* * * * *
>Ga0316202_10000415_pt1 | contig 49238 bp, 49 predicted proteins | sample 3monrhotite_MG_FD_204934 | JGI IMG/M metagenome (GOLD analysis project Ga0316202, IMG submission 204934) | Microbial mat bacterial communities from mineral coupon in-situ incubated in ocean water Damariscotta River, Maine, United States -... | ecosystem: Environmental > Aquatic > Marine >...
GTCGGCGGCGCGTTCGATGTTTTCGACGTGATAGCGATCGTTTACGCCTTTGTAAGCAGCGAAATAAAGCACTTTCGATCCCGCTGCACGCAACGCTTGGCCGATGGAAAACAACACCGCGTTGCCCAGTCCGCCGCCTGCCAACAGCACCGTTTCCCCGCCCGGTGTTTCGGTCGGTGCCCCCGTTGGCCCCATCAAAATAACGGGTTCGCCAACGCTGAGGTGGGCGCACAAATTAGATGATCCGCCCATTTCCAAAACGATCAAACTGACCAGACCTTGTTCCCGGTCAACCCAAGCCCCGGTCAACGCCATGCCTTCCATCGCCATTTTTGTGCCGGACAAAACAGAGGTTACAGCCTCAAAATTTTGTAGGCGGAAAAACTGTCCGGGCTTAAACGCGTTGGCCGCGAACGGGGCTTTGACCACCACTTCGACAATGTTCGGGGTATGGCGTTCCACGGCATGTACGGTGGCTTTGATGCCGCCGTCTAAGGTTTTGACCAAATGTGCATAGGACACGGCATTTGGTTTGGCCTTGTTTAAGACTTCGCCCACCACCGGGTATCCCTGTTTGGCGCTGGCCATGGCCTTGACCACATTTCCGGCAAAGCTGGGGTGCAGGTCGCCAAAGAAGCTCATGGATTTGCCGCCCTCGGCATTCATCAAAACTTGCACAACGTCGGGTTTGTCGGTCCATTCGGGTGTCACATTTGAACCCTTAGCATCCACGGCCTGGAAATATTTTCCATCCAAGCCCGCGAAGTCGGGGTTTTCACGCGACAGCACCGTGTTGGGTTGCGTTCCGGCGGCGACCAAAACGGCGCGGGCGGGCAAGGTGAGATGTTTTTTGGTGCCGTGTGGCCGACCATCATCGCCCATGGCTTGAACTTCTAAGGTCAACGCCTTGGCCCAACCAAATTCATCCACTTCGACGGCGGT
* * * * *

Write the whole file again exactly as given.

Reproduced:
>Ga0316202_10000415_pt1 | contig 49238 bp, 49 predicted proteins | sample 3monrhotite_MG_FD_204934 | JGI IMG/M metagenome (GOLD analysis project Ga0316202, IMG submission 204934) | Microbial mat bacterial communities from mineral coupon in-situ incubated in ocean water Damariscotta River, Maine, United States -... | ecosystem: Environmental > Aquatic > Marine >...
GTCGGCGGCGCGTTCGATGTTTTCGACGTGATAGCGATCGTTTACGCCTTTGTAAGCAGCGAAATAAAGCACTTTCGATCCCGCTGCACGCAACGCTTGGCCGATGGAAAACAACACCGCGTTGCCCAGTCCGCCGCCTGCCAACAGCACCGTTTCCCCGCCCGGTGTTTCGGTCGGTGCCCCCGTTGGCCCCATCAAAATAACGGGTTCGCCAACGCTGAGGTGGGCGCACAAATTAGATGATCCGCCCATTTCCAAAACGATCAAACTGACCAGACCTTGTTCCCGGTCAACCCAAGCCCCGGTCAACGCCATGCCTTCCATCGCCATTTTTGTGCCGGACAAAACAGAGGTTACAGCCTCAAAATTTTGTAGGCGGAAAAACTGTCCGGGCTTAAACGCGTTGGCCGCGAACGGGGCTTTGACCACCACTTCGACAATGTTCGGGGTATGGCGTTCCACGGCATGTACGGTGGCTTTGATGCCGCCGTCTAAGGTTTTGACCAAATGTGCATAGGACACGGCATTTGGTTTGGCCTTGTTTAAGACTTCGCCCACCACCGGGTATCCCTGTTTGGCGCTGGCCATGGCCTTGACCACATTTCCGGCAAAGCTGGGGTGCAGGTCGCCAAAGAAGCTCATGGATTTGCCGCCCTCGGCATTCATCAAAACTTGCACAACGTCGGGTTTGTCGGTCCATTCGGGTGTCACATTTGAACCCTTAGCATCCACGGCCTGGAAATATTTTCCATCCAAGCCCGCGAAGTCGGGGTTTTCACGCGACAGCACCGTGTTGGGTTGCGTTCCGGCGGCGACCAAAACGGCGCGGGCGGGCAAGGTGAGATGTTTTTTGGTGCCGTGTGGCCGACCATCATCGCCCATGGCTTGAACTTCTAAGGTCAACGCCTTGGCCCAACCAAATTCATCCACTTCGACGGCGGT